Voters Consider Las Vegas-style Casinos in New York

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LAS VEGAS - SEPTEMBER 17: The facade of a Casino is seen at night on Las Vegas Boulevard on September 17 in Las Vegas.

Both sides are sounding off on a ballot measure that would expand casino gambling in New York State. Supporters say it would bring jobs and spur economic development upstate. Opponents say the proposal is misleading and when it comes to casinos only the house wins.

It's known as Proposal One — and it would amend the state Constitution to allow the state Legislature to authorize up to seven Las Vegas-style casinos. In the wording of the ballot measure, those casinos would be for "promoting job growth, increasing aid to schools and permitting local government to lower property taxes." Opponents call that phrasing biased, and they made an unsuccessful attempt to challenge it in court.

David Blankenhorn is head of the Institute for American Values. He said the biggest problem with casinos is they don't make anything.

"You open up a tire factory, they produce tires. A donut shop, they produce donuts," said Blankenhorn. "The only thing that happens with a casino is that people lose money."

The casino amendment is backed by Gov. Andrew Cuomo. And according to analysis from his budget office, it could bring $430 million annually to New York State, of which $94 million would be earmarked for New York City schools.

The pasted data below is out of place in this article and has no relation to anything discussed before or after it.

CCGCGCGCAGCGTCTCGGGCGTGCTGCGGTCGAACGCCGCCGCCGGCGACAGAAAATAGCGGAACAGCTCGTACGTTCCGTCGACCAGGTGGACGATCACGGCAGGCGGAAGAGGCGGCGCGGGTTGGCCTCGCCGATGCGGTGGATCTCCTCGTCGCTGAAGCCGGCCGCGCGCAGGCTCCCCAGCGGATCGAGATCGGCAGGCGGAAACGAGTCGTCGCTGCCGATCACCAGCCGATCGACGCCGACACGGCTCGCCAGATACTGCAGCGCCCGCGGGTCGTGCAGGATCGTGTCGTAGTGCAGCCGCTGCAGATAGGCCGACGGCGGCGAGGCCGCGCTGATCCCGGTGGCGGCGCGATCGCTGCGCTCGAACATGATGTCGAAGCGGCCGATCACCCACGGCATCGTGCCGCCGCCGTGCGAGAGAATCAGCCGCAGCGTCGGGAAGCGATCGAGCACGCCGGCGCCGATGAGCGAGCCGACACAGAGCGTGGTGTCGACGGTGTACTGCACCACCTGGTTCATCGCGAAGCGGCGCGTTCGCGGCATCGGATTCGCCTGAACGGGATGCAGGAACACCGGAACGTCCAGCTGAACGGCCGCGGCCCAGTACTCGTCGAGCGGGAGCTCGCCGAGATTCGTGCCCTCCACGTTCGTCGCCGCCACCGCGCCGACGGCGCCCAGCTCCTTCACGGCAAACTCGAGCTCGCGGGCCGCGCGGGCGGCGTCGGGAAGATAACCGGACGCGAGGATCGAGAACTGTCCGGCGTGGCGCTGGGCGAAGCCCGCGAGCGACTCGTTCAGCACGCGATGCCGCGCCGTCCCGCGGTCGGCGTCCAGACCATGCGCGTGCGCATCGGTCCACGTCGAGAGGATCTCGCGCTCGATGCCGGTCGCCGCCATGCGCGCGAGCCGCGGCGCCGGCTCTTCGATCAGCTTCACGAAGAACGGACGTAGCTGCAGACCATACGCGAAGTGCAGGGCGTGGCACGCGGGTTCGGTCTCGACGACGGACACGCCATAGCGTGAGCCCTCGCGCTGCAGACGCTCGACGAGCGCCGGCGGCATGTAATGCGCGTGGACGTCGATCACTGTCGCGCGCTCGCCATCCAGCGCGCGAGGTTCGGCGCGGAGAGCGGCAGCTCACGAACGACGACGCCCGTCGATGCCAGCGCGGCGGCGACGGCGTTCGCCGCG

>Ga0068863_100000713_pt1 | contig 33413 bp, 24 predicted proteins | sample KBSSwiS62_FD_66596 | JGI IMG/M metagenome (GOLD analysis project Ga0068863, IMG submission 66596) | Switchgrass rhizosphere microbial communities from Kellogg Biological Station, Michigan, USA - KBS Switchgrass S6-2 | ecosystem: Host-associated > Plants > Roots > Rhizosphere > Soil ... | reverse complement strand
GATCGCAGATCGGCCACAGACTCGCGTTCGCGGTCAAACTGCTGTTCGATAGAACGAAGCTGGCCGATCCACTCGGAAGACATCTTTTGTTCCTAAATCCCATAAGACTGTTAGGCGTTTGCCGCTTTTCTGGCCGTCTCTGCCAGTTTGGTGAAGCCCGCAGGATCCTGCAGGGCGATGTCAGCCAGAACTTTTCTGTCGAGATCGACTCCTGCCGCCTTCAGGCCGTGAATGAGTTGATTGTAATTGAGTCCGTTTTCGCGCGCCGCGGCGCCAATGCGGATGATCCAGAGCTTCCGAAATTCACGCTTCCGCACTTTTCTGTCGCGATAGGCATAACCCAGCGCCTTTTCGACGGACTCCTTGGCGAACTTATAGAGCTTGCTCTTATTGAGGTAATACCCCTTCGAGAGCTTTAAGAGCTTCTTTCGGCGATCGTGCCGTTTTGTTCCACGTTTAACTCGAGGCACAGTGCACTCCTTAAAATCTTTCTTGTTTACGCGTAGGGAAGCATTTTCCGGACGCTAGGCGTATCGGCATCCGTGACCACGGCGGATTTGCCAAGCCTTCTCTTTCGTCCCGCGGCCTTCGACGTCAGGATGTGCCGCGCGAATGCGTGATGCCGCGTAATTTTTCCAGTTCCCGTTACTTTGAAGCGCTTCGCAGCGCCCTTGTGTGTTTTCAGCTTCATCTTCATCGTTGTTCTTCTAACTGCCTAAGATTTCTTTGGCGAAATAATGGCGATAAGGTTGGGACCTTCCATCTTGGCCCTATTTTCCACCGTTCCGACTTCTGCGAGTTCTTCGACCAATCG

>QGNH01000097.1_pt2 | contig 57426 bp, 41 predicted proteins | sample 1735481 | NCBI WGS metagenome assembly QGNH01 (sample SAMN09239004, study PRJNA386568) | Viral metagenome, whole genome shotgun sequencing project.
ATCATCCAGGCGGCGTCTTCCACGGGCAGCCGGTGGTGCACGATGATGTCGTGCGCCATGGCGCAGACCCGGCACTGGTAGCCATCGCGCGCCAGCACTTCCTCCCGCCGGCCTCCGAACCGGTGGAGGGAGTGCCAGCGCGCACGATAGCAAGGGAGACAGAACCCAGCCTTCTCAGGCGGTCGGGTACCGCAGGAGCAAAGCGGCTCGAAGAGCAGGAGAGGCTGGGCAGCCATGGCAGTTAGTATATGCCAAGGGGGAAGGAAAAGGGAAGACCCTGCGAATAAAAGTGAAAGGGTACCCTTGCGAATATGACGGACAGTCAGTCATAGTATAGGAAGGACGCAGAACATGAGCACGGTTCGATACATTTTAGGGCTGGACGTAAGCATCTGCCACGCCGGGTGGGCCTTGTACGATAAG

United Federation of Teachers President Michael Mulgrew is part of a coalition of business, labor and education leaders touting the proposal's benefits.

"We know that New Yorkers are going to casinos," said Mulgrew. "We want them to go to casinos in New York State."

That coalition, NYJobsNow, says the state loses more than $1.2 billion to casinos in neighboring states and Canada. The group plans to run a full-scale campaign in support of the measure.

A recent poll found 56 percent of New Yorkers support the measure as written. But when stripped of the pro-job, pro-education language, that same poll found support for the casino gambling amendment dropped by 7 points.